HSBC Holdings says it’s safe to come out of your shelters. The Chinese stock market rout is mostly over.
The British multinational bank said the 60% decline in margin loans from their June peak on the Shanghai and Shenzhen exchanges has severely diminished the likelihood of further significant losses.
Borrowed funds now account for $147 billion, or 2.8% of overall market capitalization, a 10-month low and down from a record 4.5% earlier this year, according to data compiled by Bloomberg. The figures don’t include unofficial debt.
“We’ve seen the worst” for mainland stocks, Steven Sun, Hong Kong-based head of China equity strategy at HSBC, told Bloomberg. “The whole deleveraging process is largely over.”
The beginning of the summer crash on the mainland market started in June when the authorities felt the use of margin loans to buy stock was out of control. In the year up to June 12, leveraged wagers on the mainland market grew five fold to send the Shanghai Stock Exchange Composite Index surging 152%.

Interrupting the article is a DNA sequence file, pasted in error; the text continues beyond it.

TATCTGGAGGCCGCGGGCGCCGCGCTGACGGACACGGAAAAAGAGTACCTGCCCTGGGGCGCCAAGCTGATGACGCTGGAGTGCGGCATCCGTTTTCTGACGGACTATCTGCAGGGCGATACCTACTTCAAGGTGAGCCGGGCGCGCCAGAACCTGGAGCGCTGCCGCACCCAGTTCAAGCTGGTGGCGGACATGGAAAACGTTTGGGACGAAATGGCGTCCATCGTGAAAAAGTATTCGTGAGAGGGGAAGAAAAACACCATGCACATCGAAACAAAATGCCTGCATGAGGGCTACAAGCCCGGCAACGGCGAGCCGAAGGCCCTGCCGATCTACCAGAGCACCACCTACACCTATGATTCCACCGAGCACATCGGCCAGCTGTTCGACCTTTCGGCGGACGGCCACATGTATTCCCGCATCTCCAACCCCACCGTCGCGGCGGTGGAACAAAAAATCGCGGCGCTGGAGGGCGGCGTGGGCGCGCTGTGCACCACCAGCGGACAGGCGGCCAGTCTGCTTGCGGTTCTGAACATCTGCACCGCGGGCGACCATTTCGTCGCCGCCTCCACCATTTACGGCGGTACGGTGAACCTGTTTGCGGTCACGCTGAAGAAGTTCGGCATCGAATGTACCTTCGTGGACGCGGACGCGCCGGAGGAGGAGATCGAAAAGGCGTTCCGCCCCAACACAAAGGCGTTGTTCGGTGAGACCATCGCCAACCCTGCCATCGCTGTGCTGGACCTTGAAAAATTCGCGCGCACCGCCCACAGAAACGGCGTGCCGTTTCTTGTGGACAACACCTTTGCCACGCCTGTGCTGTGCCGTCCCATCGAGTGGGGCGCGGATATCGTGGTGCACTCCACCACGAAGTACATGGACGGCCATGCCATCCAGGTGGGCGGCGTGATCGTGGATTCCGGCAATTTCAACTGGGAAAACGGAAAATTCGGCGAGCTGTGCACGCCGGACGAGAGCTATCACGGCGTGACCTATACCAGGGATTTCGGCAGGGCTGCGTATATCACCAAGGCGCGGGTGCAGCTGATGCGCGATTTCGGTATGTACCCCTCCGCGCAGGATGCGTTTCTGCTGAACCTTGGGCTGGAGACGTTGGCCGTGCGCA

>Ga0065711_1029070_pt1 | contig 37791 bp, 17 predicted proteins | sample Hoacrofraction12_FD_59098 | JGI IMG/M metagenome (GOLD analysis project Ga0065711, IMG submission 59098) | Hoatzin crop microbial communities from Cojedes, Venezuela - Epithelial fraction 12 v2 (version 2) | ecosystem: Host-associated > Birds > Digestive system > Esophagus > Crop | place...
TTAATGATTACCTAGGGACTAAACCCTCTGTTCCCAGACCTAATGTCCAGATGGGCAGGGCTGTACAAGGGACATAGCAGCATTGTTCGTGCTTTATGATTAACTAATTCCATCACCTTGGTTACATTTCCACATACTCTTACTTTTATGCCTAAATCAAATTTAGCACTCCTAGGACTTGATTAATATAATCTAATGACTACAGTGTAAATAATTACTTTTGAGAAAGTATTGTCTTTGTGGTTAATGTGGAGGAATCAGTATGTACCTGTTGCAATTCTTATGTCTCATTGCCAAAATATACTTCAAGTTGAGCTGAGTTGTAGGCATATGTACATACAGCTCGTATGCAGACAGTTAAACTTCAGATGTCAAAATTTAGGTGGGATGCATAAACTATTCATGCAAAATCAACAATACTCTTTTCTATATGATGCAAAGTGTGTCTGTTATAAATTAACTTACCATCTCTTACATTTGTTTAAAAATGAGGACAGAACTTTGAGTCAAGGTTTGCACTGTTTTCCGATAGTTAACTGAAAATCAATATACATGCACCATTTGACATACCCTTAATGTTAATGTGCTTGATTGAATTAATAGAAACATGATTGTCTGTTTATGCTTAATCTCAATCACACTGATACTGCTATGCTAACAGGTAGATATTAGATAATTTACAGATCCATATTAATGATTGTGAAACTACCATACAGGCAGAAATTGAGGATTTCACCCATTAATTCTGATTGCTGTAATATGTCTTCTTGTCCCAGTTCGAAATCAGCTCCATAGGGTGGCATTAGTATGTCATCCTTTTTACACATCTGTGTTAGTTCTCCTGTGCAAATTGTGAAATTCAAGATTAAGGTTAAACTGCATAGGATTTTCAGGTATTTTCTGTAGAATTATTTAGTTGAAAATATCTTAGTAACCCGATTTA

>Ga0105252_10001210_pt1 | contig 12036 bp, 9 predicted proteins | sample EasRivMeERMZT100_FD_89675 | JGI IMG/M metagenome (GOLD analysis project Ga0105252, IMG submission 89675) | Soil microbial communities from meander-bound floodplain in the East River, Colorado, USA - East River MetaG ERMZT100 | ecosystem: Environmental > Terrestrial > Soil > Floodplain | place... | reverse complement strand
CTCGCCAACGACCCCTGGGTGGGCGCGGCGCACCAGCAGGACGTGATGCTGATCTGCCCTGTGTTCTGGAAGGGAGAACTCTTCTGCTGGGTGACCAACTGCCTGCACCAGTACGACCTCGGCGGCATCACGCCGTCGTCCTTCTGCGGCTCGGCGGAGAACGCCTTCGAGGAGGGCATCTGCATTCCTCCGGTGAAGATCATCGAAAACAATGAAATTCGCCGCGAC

A government crackdown to curtail margin lending sparked the market’s initial decline. The benchmark currently sits 40% off its June peak.
Last week, margin debt levels hit their lowest level since December, and the balance has been stable since.
On Thursday, the Shanghai index edged up 0.9% to 3,143, and the Shenzhen Stock Exchange Composite Index gained 1.2% to 1,768. The small-cap market’s ChiNext Price Index climbed 1.4% to 2,197 and Hong Kong’s Hang Seng Index slid 1% to 21,096.
Categories: Asia Unhedged